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The Elusive King
Written by Jaxon Bates

The Elusive King
It was late afternoon on September 7th, already three and a half weeks into the season. We were fortunate enough to have drawn an early "any weapon" tag and my hunting, Mark Moore, had already taken his deer. We had been hunting the high country the first several times out, but weren't seeing the deer that we expected, so we moved to another area. Mark and I got out and started our afternoon hunt about 4:00. About 20 yards up the hill, we stopped and discussed how we wanted to approach the hike. It was an extremely brushy, thick treed ravine. About 5 seconds into our conversation, without hearing a single thing, Mark says, while pointing over my shoulder behind me, "There's a deer".
As I turned to see what he was pointing at, I couldn't believe my eyes. About 20 yards from us was the biggest, most beautiful deer I've ever seen in mid-bound. It was following a two-point. As he landed he took one more leap and was in a thicket of brush and disappeared. I got a look at him for about one second before he was gone. With the thicket of brush he went into, I thought he had no chance of escaping without me getting another look (and hopefully a shot) at him.
We were in the very bottom of a gully between two ridges, the far ridge being nothing but open sage. I was praying he would come out on the far ridge and not have any cover. We wouldn't be so lucky. I never heard or saw him again that day.

One week later, I headed back up to the same area in hopes of a chance at that same deer again. This time, I drove up further and made the two mile hike into the top of the bowl in hopes of catching him feeding between the top of the tree line and the top of the ridge where it was just brush and sage.
Glassing across the large open area, into the brush pockets below and along the ridge, I was not seeing any movement. I decided to make my way to the next small ridge to look over. As I picked up my foot to make my first step out into the open, I heard a big crash. About 75 yards below me, a deer went crashing through the brush, heading away from us. It was him!!

The most elusive animal I had ever encountered. He jumped out of his bed the second I stepped out into the open and bolted through the brush straight away from us. I saw that awesome rack for a split second again and then it was just glimpses through the trees and brush until he was out of sight. Once again, he left me without a shot, but extremely impressed with his mass of antlers. This deer had me hooked.

The following week I was headed back in search of an end to this year's hunt. It was the last day I was going to be able to hunt, as my hunt ended that Friday. I hiked into the spot on the upper side of the bowl. We started over the first small ridge on the hillside and I saw a two-point standing there looking at me from about 125 yards away. I had a feeling we were extremely close to more deer and hopefully the one I wanted.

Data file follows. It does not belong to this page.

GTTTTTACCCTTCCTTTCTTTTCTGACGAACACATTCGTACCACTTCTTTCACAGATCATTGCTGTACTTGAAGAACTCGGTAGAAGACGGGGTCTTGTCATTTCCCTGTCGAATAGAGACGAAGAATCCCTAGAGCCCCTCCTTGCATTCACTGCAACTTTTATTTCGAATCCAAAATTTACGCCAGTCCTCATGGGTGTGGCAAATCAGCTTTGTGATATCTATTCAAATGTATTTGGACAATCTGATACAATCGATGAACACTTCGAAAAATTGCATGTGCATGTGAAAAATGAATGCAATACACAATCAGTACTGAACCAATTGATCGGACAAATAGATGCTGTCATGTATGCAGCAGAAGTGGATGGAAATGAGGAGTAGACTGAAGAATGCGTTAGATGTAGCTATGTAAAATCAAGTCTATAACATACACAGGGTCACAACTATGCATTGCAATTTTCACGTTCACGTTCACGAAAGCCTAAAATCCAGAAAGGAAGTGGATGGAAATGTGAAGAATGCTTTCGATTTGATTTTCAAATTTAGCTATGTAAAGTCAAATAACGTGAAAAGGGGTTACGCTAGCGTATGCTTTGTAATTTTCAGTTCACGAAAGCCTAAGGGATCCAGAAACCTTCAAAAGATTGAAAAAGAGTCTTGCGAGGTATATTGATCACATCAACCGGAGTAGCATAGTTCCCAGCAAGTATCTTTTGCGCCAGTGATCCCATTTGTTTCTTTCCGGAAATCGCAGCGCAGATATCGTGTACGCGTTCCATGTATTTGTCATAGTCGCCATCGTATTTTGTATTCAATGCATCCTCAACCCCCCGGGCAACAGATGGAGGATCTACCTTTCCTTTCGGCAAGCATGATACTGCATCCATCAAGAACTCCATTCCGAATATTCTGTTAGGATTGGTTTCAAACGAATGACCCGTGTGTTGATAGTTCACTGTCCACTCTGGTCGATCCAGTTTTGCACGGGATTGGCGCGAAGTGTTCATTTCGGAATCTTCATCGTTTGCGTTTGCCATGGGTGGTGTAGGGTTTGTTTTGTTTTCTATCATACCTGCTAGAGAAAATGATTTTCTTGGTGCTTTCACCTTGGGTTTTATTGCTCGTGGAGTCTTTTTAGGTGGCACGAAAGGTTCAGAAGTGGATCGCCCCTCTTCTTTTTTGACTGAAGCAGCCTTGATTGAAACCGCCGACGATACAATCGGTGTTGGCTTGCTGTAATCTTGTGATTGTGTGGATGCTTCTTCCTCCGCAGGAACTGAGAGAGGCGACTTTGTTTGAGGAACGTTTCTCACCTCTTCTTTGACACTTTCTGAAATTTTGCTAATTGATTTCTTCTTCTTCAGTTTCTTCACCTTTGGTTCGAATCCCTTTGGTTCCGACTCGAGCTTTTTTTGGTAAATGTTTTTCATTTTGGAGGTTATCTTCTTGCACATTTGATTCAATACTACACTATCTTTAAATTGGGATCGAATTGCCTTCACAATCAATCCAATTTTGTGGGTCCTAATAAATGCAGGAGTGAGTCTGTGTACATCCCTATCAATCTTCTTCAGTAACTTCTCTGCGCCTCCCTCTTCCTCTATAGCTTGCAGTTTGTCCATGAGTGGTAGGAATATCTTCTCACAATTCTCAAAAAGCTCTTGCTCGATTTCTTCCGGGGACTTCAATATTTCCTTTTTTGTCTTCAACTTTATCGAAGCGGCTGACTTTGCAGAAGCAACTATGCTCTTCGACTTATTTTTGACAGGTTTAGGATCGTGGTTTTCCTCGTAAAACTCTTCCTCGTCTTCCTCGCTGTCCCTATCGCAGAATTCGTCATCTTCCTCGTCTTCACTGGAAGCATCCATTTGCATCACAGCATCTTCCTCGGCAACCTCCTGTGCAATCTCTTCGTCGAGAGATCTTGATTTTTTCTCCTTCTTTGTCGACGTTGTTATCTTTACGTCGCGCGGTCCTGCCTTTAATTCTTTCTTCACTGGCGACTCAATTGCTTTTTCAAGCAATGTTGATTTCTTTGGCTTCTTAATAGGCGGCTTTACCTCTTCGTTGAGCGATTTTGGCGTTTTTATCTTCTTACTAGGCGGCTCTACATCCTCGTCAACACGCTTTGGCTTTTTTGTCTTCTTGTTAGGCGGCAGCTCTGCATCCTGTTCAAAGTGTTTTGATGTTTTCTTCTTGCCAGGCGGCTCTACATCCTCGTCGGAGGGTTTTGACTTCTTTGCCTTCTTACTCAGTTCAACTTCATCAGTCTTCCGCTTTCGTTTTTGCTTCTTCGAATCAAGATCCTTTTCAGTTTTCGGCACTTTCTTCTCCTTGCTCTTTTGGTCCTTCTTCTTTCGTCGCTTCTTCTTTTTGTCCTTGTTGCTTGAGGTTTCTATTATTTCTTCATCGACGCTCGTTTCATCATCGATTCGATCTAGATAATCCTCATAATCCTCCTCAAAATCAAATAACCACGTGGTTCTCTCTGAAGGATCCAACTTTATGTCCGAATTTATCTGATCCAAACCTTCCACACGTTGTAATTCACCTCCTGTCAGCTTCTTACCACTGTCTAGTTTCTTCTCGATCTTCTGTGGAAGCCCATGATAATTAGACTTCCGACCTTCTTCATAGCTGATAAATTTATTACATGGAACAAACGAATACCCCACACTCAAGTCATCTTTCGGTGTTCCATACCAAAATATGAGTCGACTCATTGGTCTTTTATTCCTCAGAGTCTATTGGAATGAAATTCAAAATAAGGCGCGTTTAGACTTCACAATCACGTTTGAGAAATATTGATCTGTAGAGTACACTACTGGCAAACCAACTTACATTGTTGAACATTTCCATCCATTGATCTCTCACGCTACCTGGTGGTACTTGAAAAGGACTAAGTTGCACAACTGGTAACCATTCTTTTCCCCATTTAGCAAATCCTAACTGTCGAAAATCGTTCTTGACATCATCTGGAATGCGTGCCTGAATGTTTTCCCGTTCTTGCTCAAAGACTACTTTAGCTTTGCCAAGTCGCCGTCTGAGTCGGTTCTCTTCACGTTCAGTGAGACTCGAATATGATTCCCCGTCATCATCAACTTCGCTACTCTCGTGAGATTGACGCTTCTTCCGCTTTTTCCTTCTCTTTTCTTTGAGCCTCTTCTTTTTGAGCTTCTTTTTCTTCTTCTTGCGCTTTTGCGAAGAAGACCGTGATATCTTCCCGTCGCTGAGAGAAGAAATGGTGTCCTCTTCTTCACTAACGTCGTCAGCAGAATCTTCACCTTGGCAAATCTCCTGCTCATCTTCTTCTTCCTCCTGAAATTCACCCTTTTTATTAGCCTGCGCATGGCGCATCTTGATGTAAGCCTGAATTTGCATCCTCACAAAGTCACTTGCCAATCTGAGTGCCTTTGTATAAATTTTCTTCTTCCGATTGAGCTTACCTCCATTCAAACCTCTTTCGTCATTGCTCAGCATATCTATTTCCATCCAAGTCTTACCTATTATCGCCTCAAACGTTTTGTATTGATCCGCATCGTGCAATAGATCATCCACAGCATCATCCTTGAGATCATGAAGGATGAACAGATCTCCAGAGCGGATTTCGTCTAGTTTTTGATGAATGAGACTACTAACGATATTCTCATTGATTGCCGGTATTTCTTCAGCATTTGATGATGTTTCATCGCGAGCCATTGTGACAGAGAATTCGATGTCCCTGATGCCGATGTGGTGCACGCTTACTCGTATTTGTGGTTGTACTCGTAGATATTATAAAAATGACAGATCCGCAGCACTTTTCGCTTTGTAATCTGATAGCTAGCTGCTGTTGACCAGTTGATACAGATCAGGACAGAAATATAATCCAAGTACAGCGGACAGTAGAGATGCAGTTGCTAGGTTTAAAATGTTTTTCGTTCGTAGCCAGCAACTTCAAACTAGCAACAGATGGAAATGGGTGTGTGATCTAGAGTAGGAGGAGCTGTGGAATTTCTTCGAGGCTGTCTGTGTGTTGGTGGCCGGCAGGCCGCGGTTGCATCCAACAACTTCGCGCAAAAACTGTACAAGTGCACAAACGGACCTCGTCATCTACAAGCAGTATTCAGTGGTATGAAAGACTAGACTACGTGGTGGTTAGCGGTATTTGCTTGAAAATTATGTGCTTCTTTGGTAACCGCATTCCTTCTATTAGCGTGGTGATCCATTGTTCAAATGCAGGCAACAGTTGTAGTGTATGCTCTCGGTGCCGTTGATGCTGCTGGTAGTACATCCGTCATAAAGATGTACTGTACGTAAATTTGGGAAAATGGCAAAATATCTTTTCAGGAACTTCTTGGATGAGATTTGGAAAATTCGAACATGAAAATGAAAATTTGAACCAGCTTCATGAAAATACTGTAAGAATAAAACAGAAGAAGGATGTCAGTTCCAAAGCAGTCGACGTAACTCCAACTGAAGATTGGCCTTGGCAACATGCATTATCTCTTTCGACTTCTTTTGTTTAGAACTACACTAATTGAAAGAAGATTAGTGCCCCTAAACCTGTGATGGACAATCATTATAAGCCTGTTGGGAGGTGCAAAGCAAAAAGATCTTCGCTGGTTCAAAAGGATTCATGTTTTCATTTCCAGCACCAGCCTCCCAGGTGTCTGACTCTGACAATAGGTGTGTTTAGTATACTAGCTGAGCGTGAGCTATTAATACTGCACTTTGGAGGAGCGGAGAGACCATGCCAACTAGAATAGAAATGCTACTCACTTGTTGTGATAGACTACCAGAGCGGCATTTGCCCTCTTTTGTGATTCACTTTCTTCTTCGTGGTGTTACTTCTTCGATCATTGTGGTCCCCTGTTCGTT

As I scanned the hillside a little more, I saw another deer standing in the middle of a small brush pocket feeding. It was a buck. He was a nice four-point quartering away from us with his head facing the exact opposite direction. He had no idea Mark and I even existed. I was in the wide open and had nowhere to rest my gun. It was about 125 yard shot and I could tell the deer was starting to sense something was up.

As I got steady enough to pull the trigger, the buck jumped and I didn't get a shot. When he jumped, several deer started moving. They all gathered up on the far side of the brush pocket and headed over the next ridge on the hillside.
As they came out from behind the brush I saw the buck I had been after. He was one of four bucks in the group, but once again, I didn't get a good look at him.

The second that the last deer went around the hill, I sprinted 150 yards to the top hoping to catch them out in the open on the other side. As I crested the ridge, I saw that the entire group was down the other side and up the far side just about to go into the trees and disappear. The buck I was after was about ten feet from the tree line. I made a loud crying sound, stopping him dead in his tracks. He was quartered away from me, looking back to see what the noise was from about 220 yards away.

I couldn't believe the size of the buck that I was looking at. He was definitely the king of the mountain. Once again, I had no rest for my Remington .260, but I had Mark bend over to use his back as my rest.
With my gun across his back and both of us breathing heavily from the running, trying to get a steady shot was next to impossible. I squeezed the trigger slowly, knowing I only had another second or two. The buck dropped and rolled down the hill. I was shocked. I finally got him! When I actually got to the buck and got a close look at him, I was amazed. I've never seen a deer with antlers as enormously thick, tall and wide as this one had.